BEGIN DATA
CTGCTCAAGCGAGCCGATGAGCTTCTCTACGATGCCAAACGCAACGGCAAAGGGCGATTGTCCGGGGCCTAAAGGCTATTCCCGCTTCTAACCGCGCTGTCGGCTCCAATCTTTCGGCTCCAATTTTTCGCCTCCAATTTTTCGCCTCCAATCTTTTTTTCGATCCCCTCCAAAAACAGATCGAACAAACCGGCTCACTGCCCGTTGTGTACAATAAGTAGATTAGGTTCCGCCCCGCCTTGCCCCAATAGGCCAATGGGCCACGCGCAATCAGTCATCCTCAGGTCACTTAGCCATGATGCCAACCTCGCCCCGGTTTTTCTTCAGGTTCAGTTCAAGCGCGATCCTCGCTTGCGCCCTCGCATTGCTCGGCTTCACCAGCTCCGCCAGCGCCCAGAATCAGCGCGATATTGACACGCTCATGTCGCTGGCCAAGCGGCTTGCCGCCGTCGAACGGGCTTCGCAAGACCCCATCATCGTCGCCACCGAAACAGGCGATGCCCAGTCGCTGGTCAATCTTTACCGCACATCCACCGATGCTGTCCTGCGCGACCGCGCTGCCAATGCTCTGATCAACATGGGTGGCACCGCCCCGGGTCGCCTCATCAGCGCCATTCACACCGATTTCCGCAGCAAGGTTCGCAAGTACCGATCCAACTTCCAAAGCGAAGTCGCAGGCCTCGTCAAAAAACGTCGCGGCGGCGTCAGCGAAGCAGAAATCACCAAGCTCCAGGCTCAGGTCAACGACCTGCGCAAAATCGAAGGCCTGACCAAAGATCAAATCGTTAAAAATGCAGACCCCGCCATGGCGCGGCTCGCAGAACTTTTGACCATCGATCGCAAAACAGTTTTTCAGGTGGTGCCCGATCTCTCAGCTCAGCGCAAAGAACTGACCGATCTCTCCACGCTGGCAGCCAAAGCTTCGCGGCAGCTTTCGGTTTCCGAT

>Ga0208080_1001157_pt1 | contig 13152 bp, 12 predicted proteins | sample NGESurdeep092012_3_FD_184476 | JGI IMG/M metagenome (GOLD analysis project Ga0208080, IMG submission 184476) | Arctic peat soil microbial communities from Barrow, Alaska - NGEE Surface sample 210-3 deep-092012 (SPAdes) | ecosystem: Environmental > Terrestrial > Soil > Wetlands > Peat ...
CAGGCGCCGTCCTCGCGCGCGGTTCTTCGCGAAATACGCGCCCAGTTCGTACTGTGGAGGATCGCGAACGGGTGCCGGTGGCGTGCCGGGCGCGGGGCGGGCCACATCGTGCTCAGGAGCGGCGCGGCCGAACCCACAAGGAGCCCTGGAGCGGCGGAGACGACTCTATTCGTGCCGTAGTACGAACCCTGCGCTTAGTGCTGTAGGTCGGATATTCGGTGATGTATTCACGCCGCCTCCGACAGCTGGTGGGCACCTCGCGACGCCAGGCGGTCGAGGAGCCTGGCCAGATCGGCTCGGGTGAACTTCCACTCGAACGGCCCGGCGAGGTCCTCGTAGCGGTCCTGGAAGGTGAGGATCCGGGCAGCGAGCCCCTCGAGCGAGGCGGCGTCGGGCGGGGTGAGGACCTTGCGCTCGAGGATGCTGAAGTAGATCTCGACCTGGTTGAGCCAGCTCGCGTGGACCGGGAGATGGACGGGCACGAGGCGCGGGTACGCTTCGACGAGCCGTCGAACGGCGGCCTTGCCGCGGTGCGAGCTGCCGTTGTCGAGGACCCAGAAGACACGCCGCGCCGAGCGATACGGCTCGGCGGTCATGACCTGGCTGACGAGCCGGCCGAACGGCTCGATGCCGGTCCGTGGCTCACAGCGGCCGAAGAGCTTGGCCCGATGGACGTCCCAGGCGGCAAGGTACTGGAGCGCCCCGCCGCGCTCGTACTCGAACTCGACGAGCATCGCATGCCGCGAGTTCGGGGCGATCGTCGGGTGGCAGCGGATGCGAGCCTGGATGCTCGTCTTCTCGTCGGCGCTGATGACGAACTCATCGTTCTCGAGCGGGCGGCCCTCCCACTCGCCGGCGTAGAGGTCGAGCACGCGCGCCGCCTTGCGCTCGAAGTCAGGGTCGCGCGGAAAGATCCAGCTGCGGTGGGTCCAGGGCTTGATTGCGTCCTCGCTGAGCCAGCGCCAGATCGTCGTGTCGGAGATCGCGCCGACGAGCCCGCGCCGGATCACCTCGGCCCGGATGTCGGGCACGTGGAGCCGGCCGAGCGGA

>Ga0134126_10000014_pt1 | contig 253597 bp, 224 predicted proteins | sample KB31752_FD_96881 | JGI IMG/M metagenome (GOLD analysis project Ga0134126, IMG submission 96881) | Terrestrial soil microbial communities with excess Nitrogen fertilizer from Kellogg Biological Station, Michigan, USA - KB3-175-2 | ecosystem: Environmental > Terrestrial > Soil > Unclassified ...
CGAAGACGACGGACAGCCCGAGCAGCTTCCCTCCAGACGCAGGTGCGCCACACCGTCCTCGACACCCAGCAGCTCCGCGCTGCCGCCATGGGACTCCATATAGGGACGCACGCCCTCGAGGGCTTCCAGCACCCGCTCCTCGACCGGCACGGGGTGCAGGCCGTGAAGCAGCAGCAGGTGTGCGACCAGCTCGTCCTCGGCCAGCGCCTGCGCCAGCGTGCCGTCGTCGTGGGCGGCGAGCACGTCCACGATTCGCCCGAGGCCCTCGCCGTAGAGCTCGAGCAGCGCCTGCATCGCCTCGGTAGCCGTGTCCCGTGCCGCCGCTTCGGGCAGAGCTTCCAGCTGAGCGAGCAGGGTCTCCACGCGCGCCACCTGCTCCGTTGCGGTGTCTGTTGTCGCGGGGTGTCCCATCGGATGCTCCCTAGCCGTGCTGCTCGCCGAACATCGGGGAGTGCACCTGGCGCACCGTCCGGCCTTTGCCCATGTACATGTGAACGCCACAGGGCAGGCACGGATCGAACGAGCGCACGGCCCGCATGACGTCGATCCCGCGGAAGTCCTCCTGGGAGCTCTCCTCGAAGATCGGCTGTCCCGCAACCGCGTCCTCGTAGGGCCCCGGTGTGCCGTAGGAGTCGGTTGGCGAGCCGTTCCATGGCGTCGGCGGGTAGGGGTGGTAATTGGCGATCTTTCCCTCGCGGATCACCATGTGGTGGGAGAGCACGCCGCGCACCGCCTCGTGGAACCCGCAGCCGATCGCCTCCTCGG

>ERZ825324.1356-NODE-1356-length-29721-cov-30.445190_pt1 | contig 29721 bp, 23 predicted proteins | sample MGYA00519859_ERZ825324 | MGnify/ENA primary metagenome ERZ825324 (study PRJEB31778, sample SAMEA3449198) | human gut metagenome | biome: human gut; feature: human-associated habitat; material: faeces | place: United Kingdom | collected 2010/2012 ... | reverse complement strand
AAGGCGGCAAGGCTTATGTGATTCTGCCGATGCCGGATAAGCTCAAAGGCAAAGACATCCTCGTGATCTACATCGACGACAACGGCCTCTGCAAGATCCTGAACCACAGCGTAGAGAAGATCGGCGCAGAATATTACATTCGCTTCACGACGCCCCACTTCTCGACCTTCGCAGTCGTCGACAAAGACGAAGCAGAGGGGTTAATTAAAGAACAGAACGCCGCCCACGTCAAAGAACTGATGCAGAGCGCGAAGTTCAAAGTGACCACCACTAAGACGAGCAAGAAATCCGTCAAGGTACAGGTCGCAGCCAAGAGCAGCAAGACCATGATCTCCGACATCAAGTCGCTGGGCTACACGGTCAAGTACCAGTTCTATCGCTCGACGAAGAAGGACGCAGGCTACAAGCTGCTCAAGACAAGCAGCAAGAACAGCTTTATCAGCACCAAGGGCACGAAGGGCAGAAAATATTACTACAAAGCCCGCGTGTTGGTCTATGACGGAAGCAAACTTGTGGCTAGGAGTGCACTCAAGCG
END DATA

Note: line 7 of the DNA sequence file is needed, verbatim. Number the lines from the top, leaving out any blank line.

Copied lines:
AAGGCGGCAAGGCTTATGTGATTCTGCCGATGCCGGATAAGCTCAAAGGCAAAGACATCCTCGTGATCTACATCGACGACAACGGCCTCTGCAAGATCCTGAACCACAGCGTAGAGAAGATCGGCGCAGAATATTACATTCGCTTCACGACGCCCCACTTCTCGACCTTCGCAGTCGTCGACAAAGACGAAGCAGAGGGGTTAATTAAAGAACAGAACGCCGCCCACGTCAAAGAACTGATGCAGAGCGCGAAGTTCAAAGTGACCACCACTAAGACGAGCAAGAAATCCGTCAAGGTACAGGTCGCAGCCAAGAGCAGCAAGACCATGATCTCCGACATCAAGTCGCTGGGCTACACGGTCAAGTACCAGTTCTATCGCTCGACGAAGAAGGACGCAGGCTACAAGCTGCTCAAGACAAGCAGCAAGAACAGCTTTATCAGCACCAAGGGCACGAAGGGCAGAAAATATTACTACAAAGCCCGCGTGTTGGTCTATGACGGAAGCAAACTTGTGGCTAGGAGTGCACTCAAGCG